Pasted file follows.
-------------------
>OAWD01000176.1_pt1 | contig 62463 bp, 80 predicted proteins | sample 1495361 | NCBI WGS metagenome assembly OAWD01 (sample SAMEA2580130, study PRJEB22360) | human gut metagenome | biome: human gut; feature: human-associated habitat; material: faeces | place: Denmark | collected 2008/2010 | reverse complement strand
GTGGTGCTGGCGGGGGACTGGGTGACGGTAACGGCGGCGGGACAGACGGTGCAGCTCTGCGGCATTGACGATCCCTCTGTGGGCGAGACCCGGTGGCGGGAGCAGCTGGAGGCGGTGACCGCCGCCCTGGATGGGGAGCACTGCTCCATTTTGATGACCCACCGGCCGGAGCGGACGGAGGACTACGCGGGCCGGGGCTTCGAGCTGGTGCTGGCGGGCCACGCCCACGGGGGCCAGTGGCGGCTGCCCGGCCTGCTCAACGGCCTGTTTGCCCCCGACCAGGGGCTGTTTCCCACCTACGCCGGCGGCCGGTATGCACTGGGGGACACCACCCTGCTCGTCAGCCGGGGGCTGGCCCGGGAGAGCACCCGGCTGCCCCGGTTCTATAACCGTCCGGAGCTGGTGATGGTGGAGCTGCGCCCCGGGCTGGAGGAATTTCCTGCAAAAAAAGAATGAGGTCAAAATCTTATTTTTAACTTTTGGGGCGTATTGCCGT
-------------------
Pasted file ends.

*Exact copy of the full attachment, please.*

>OAWD01000176.1_pt1 | contig 62463 bp, 80 predicted proteins | sample 1495361 | NCBI WGS metagenome assembly OAWD01 (sample SAMEA2580130, study PRJEB22360) | human gut metagenome | biome: human gut; feature: human-associated habitat; material: faeces | place: Denmark | collected 2008/2010 | reverse complement strand
GTGGTGCTGGCGGGGGACTGGGTGACGGTAACGGCGGCGGGACAGACGGTGCAGCTCTGCGGCATTGACGATCCCTCTGTGGGCGAGACCCGGTGGCGGGAGCAGCTGGAGGCGGTGACCGCCGCCCTGGATGGGGAGCACTGCTCCATTTTGATGACCCACCGGCCGGAGCGGACGGAGGACTACGCGGGCCGGGGCTTCGAGCTGGTGCTGGCGGGCCACGCCCACGGGGGCCAGTGGCGGCTGCCCGGCCTGCTCAACGGCCTGTTTGCCCCCGACCAGGGGCTGTTTCCCACCTACGCCGGCGGCCGGTATGCACTGGGGGACACCACCCTGCTCGTCAGCCGGGGGCTGGCCCGGGAGAGCACCCGGCTGCCCCGGTTCTATAACCGTCCGGAGCTGGTGATGGTGGAGCTGCGCCCCGGGCTGGAGGAATTTCCTGCAAAAAAAGAATGAGGTCAAAATCTTATTTTTAACTTTTGGGGCGTATTGCCGT